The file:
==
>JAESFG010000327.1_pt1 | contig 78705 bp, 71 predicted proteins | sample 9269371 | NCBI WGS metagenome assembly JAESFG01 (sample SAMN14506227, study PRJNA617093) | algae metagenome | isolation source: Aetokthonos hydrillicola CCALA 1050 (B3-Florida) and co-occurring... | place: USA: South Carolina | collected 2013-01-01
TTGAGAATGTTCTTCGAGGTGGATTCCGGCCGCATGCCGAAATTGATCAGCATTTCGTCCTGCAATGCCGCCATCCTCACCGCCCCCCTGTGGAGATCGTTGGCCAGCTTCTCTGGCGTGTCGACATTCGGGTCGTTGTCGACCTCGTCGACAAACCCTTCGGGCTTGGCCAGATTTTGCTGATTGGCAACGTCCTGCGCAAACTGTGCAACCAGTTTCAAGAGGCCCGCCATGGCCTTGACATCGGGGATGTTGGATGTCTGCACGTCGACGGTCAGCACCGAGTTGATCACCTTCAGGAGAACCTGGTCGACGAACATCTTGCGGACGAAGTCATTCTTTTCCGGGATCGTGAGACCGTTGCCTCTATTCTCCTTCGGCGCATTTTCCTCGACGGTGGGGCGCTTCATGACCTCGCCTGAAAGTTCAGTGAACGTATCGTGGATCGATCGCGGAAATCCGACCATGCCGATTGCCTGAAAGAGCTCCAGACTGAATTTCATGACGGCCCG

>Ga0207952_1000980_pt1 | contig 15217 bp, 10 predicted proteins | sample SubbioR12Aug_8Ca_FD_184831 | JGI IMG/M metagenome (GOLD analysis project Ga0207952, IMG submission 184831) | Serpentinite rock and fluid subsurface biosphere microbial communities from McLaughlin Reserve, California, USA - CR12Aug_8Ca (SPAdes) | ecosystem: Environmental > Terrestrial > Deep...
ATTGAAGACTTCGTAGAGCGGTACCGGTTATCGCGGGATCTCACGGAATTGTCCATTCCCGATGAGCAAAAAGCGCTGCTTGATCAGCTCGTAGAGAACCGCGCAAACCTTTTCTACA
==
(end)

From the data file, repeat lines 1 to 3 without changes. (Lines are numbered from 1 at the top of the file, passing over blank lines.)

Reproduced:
>JAESFG010000327.1_pt1 | contig 78705 bp, 71 predicted proteins | sample 9269371 | NCBI WGS metagenome assembly JAESFG01 (sample SAMN14506227, study PRJNA617093) | algae metagenome | isolation source: Aetokthonos hydrillicola CCALA 1050 (B3-Florida) and co-occurring... | place: USA: South Carolina | collected 2013-01-01
TTGAGAATGTTCTTCGAGGTGGATTCCGGCCGCATGCCGAAATTGATCAGCATTTCGTCCTGCAATGCCGCCATCCTCACCGCCCCCCTGTGGAGATCGTTGGCCAGCTTCTCTGGCGTGTCGACATTCGGGTCGTTGTCGACCTCGTCGACAAACCCTTCGGGCTTGGCCAGATTTTGCTGATTGGCAACGTCCTGCGCAAACTGTGCAACCAGTTTCAAGAGGCCCGCCATGGCCTTGACATCGGGGATGTTGGATGTCTGCACGTCGACGGTCAGCACCGAGTTGATCACCTTCAGGAGAACCTGGTCGACGAACATCTTGCGGACGAAGTCATTCTTTTCCGGGATCGTGAGACCGTTGCCTCTATTCTCCTTCGGCGCATTTTCCTCGACGGTGGGGCGCTTCATGACCTCGCCTGAAAGTTCAGTGAACGTATCGTGGATCGATCGCGGAAATCCGACCATGCCGATTGCCTGAAAGAGCTCCAGACTGAATTTCATGACGGCCCG

>Ga0207952_1000980_pt1 | contig 15217 bp, 10 predicted proteins | sample SubbioR12Aug_8Ca_FD_184831 | JGI IMG/M metagenome (GOLD analysis project Ga0207952, IMG submission 184831) | Serpentinite rock and fluid subsurface biosphere microbial communities from McLaughlin Reserve, California, USA - CR12Aug_8Ca (SPAdes) | ecosystem: Environmental > Terrestrial > Deep...